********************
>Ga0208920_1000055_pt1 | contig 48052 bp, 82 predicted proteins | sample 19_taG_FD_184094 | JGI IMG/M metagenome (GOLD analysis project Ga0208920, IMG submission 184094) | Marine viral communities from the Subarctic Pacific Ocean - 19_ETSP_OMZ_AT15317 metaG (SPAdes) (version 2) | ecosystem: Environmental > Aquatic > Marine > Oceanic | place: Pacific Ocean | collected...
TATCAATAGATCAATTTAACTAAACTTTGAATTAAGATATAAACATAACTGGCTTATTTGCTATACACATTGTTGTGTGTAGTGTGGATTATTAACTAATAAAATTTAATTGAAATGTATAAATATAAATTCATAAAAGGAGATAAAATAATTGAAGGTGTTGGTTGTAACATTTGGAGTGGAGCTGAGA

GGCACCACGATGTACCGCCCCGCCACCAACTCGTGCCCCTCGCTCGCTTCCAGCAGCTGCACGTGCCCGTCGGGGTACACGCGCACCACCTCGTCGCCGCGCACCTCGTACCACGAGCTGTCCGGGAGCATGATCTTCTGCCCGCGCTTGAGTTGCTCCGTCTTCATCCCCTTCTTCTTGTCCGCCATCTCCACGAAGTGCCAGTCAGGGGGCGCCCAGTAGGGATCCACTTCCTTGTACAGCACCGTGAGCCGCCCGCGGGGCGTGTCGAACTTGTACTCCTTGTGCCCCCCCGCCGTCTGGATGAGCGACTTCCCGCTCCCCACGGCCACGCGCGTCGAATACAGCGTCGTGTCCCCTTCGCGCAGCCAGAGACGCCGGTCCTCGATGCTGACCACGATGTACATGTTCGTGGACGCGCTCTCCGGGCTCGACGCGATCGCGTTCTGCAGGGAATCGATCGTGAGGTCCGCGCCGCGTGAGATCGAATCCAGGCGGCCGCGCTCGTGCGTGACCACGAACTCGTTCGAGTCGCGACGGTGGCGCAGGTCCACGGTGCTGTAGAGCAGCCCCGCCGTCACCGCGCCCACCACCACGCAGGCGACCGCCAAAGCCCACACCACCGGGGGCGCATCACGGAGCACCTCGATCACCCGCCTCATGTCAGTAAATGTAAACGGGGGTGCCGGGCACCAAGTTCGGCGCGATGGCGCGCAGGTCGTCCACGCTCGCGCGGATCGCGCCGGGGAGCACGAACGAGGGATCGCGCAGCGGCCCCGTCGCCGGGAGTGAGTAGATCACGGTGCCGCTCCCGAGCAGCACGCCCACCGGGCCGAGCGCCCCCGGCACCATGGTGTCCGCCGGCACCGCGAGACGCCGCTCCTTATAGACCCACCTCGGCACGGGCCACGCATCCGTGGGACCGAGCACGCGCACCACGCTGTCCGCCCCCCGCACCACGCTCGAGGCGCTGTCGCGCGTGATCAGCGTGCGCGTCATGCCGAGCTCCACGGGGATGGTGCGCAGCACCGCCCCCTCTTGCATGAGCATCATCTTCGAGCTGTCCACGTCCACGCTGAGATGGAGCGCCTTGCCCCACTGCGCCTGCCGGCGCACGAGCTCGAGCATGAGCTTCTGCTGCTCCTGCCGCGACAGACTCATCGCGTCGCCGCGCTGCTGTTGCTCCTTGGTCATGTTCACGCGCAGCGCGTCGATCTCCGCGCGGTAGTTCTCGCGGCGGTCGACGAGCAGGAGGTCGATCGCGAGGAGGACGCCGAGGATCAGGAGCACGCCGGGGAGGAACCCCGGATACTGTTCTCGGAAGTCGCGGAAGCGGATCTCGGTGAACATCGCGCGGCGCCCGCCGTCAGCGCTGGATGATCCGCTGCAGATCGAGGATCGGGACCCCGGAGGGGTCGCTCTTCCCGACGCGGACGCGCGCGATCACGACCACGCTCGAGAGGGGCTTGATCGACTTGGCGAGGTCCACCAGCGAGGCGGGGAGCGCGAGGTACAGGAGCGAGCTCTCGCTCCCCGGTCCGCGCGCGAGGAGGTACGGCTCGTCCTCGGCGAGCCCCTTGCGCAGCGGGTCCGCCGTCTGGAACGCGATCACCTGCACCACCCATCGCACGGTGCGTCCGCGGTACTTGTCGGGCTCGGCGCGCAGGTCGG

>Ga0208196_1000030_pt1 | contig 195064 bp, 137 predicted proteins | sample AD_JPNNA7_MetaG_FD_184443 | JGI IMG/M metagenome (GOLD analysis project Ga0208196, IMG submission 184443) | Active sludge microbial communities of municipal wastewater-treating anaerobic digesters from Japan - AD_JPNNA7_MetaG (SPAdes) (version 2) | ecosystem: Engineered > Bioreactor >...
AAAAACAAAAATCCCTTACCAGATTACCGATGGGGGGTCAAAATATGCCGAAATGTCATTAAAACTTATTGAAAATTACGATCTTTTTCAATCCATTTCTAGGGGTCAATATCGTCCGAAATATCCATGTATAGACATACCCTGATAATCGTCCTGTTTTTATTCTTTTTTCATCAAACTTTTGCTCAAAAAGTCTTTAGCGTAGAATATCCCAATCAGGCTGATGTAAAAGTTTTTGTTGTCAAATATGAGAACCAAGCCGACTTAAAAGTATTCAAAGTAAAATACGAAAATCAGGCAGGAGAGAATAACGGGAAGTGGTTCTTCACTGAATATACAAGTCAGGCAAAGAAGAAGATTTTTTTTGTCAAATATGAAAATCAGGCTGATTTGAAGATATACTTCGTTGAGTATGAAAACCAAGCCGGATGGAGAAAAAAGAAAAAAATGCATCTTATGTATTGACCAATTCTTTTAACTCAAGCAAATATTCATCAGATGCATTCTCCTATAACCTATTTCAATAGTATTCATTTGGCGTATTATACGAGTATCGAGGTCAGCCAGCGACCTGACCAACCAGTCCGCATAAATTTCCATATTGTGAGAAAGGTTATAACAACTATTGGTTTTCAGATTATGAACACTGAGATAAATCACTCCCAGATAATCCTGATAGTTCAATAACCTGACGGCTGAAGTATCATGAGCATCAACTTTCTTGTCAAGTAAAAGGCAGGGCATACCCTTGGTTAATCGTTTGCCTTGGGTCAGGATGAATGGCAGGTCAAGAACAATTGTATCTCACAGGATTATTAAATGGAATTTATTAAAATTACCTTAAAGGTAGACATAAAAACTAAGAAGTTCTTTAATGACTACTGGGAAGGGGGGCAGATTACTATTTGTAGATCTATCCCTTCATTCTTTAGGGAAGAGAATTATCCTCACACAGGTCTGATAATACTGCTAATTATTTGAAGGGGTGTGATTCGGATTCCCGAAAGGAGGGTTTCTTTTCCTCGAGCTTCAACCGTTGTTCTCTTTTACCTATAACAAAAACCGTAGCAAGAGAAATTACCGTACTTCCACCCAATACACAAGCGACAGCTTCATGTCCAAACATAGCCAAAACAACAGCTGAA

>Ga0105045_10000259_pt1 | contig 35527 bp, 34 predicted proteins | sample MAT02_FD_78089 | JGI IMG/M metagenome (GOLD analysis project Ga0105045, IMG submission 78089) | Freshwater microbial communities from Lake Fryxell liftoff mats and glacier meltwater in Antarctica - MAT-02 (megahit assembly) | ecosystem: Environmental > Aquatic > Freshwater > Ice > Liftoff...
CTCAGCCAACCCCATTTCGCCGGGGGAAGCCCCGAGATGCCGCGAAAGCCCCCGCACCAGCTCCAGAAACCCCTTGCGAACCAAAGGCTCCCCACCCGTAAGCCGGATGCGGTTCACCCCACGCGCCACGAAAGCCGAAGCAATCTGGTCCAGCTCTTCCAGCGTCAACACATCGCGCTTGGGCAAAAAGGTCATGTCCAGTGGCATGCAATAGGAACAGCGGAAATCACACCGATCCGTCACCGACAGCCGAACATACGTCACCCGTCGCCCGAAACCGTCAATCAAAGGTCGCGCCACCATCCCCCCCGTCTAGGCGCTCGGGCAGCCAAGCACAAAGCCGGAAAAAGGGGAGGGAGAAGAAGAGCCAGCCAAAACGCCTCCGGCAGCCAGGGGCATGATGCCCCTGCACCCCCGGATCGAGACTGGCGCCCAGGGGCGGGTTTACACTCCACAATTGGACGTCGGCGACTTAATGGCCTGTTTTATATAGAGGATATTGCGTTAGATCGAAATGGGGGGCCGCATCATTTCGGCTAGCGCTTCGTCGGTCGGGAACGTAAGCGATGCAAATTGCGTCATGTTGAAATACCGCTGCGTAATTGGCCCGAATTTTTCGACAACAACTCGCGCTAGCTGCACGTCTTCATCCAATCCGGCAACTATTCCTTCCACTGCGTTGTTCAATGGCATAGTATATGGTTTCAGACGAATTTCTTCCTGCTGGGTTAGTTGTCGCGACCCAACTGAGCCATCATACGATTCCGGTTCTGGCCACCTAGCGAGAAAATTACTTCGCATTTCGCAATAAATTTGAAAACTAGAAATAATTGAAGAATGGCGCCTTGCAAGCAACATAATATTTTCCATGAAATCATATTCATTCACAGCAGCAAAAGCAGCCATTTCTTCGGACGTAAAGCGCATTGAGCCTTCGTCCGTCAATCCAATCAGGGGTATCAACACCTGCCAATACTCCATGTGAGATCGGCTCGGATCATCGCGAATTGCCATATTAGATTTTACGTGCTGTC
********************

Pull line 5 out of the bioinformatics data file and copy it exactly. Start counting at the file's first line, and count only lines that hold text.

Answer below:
AAAAACAAAAATCCCTTACCAGATTACCGATGGGGGGTCAAAATATGCCGAAATGTCATTAAAACTTATTGAAAATTACGATCTTTTTCAATCCATTTCTAGGGGTCAATATCGTCCGAAATATCCATGTATAGACATACCCTGATAATCGTCCTGTTTTTATTCTTTTTTCATCAAACTTTTGCTCAAAAAGTCTTTAGCGTAGAATATCCCAATCAGGCTGATGTAAAAGTTTTTGTTGTCAAATATGAGAACCAAGCCGACTTAAAAGTATTCAAAGTAAAATACGAAAATCAGGCAGGAGAGAATAACGGGAAGTGGTTCTTCACTGAATATACAAGTCAGGCAAAGAAGAAGATTTTTTTTGTCAAATATGAAAATCAGGCTGATTTGAAGATATACTTCGTTGAGTATGAAAACCAAGCCGGATGGAGAAAAAAGAAAAAAATGCATCTTATGTATTGACCAATTCTTTTAACTCAAGCAAATATTCATCAGATGCATTCTCCTATAACCTATTTCAATAGTATTCATTTGGCGTATTATACGAGTATCGAGGTCAGCCAGCGACCTGACCAACCAGTCCGCATAAATTTCCATATTGTGAGAAAGGTTATAACAACTATTGGTTTTCAGATTATGAACACTGAGATAAATCACTCCCAGATAATCCTGATAGTTCAATAACCTGACGGCTGAAGTATCATGAGCATCAACTTTCTTGTCAAGTAAAAGGCAGGGCATACCCTTGGTTAATCGTTTGCCTTGGGTCAGGATGAATGGCAGGTCAAGAACAATTGTATCTCACAGGATTATTAAATGGAATTTATTAAAATTACCTTAAAGGTAGACATAAAAACTAAGAAGTTCTTTAATGACTACTGGGAAGGGGGGCAGATTACTATTTGTAGATCTATCCCTTCATTCTTTAGGGAAGAGAATTATCCTCACACAGGTCTGATAATACTGCTAATTATTTGAAGGGGTGTGATTCGGATTCCCGAAAGGAGGGTTTCTTTTCCTCGAGCTTCAACCGTTGTTCTCTTTTACCTATAACAAAAACCGTAGCAAGAGAAATTACCGTACTTCCACCCAATACACAAGCGACAGCTTCATGTCCAAACATAGCCAAAACAACAGCTGAA